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  #71  
Old 10-18-2018, 12:44 AM
jhery jhery is offline
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Default Metal scrapping, flaking & engine turning

The question was asked by Bill Funk if they originally scraped the engines on Bugatti's and the answer is yes. The apprentices were given the job of scraping, flaking and engine turning the firewalls. Some were well done and some were poorly done. It was all done with by hand and was a tedious and labor intensive job. This is the original pattern which was on this particular car which we found by taking a sharpening stone and water and just skimming the top surface. The pattern is made in squares with the shape of commas which you can see from a close up photo. The castings on the Bugatti's I have worked on were very porous, unlike British castings, and I'm guessing by putting on decorative scrapings it helped hide all of the flaws. When polishing the covers there were 1/8" craters with dirt and slag in them which had to be cut out with a dremel tool. I then used a ball dremel tip and undercut the hole so i could put in a soft rivet and mashed it in the hole. After filing and sanding I polished the piece and you could barely notice the spots and after the scraping was done they were not noticeable. Other parts of the engine were repaired in this manner.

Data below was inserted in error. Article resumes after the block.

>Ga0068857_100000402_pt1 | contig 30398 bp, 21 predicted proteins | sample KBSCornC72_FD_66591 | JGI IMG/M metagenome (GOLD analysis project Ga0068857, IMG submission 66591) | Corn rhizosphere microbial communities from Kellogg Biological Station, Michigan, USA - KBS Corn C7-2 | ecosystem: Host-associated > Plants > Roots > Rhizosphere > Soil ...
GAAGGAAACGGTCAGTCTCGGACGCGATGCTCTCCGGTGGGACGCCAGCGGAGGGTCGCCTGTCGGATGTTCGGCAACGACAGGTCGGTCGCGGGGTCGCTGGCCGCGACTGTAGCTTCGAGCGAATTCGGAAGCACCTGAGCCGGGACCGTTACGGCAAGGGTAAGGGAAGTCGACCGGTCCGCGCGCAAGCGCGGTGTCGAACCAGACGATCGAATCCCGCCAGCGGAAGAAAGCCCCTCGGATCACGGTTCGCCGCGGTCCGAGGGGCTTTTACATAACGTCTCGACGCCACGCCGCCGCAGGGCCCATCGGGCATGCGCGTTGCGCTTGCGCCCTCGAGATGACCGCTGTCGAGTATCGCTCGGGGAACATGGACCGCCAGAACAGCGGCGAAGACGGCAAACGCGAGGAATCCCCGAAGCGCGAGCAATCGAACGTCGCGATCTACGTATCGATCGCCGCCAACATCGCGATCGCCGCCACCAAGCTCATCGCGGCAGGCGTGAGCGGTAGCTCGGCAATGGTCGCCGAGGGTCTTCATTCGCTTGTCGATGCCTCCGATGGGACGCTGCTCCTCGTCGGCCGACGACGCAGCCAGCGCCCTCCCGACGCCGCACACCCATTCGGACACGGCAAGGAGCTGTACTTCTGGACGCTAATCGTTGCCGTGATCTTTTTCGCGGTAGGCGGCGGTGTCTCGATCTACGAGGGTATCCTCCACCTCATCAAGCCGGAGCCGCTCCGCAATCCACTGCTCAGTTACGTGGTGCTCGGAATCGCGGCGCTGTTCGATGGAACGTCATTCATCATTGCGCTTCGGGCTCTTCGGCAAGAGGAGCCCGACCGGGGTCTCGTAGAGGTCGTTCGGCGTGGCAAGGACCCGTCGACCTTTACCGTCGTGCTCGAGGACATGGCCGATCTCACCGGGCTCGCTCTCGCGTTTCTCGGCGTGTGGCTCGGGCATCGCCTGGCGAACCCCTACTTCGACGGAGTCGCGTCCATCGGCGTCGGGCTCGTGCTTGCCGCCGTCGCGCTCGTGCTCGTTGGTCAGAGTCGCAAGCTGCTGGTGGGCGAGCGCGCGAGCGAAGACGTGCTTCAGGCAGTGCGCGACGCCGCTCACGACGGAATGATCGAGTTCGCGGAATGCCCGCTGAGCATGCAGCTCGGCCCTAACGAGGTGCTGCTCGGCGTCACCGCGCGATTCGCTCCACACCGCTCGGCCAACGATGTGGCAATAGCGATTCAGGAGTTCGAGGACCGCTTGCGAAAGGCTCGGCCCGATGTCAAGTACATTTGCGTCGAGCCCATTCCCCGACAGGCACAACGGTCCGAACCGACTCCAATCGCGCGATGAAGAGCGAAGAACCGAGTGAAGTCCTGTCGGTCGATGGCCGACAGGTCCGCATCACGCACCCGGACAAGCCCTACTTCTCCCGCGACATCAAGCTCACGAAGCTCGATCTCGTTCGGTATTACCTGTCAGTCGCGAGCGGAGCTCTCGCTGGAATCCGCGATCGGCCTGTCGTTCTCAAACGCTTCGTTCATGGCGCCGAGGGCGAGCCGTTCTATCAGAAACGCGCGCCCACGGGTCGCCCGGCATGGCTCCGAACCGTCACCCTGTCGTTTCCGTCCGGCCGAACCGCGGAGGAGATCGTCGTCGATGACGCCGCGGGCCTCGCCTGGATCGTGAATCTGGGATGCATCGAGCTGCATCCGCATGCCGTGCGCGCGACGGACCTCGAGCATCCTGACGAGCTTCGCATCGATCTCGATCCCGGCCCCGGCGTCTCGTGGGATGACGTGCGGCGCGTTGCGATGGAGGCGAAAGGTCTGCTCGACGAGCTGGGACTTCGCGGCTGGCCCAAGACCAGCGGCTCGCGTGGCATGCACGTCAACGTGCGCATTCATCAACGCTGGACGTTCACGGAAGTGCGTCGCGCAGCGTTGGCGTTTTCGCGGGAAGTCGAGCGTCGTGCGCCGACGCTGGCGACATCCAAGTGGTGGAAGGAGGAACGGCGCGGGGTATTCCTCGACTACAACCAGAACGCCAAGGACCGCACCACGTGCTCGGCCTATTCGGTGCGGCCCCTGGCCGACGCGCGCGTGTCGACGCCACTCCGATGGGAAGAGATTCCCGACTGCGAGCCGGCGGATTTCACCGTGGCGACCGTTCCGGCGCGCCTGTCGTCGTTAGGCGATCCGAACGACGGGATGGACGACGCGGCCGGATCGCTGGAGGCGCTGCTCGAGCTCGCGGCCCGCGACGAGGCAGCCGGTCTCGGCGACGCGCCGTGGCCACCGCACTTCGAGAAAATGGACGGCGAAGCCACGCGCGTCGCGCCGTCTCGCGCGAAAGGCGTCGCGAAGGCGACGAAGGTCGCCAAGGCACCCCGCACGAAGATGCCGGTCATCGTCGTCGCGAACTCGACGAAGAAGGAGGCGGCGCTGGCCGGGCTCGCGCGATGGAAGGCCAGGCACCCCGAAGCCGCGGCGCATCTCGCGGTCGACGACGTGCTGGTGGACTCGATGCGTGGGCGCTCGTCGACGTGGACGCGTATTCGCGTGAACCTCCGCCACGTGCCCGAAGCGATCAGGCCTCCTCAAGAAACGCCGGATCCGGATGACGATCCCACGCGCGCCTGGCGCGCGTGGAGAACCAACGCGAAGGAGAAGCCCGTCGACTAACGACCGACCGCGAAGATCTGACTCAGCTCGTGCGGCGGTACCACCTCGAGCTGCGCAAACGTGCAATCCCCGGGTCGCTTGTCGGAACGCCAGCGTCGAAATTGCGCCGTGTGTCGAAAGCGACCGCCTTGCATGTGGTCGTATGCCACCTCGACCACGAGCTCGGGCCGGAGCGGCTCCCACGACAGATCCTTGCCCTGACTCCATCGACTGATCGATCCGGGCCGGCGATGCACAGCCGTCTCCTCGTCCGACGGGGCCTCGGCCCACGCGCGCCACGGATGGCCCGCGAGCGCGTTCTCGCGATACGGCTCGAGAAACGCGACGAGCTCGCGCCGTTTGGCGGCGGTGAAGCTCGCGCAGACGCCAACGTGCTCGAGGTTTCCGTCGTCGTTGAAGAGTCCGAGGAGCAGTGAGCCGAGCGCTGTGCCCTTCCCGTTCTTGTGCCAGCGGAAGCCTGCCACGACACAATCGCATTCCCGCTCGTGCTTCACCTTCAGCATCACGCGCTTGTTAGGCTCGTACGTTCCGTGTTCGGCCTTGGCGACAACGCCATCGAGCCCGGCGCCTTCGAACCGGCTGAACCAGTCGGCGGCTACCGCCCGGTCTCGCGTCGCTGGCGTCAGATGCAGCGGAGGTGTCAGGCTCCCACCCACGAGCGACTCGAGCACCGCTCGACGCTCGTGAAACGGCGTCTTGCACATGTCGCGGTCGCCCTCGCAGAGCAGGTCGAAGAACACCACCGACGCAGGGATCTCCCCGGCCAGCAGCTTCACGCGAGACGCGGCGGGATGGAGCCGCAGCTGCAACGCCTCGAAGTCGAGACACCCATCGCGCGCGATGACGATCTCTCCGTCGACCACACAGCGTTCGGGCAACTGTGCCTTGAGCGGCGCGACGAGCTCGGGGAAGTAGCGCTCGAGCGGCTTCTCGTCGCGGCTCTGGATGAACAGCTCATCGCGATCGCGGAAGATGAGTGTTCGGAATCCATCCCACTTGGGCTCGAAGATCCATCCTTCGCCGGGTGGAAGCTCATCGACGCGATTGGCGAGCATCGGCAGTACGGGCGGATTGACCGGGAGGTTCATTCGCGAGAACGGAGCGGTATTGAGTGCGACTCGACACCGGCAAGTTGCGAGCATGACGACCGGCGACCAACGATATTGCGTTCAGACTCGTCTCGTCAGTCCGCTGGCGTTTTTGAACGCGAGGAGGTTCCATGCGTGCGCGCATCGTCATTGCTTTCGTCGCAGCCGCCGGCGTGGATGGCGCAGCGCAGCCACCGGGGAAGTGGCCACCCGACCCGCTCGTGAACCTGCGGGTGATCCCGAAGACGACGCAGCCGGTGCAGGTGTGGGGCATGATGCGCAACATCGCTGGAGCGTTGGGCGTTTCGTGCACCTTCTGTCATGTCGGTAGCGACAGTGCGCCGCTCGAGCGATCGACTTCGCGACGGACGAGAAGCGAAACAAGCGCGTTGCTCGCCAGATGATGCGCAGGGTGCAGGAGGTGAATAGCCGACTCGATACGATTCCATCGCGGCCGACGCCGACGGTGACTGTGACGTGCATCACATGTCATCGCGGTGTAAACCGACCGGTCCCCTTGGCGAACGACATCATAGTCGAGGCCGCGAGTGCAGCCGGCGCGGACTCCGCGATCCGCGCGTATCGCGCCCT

Flaking is done with a straight scraping pattern done randomly. The engine in the photo is of a 1931 T46 which has flaking on the block and engine turning on the water and oil jackets and the firewall. I am replacing the water jackets which are cast and need to be finished to match the lower oil pan jackets with engine turning. The other photos are of two power scrapers I have which have the straight pattern and half moon pattern. The shape and size of the patterns are determined by the speed of the machine and the speed you move the machine as shown by the sample piece.

The last decorative pattern is done on the firewalls. The turnings are in alternating rows which zig zag and really don't look to good. The firewall shown is from the T57 and has the chassis number 57314 stamped on it.


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Last edited by jhery; 10-18-2018 at 10:51 AM.
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  #72  
Old 10-18-2018, 10:00 AM
billfunk29 billfunk29 is offline
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Default surface finish

Thanks for the explanation. I figured there was a lot of practice put into that. One trick I have found with engine turning is to use a guide to keep the rows straight but do the spacing by eye. Seems to look better than a perfect pattern done by CNC.
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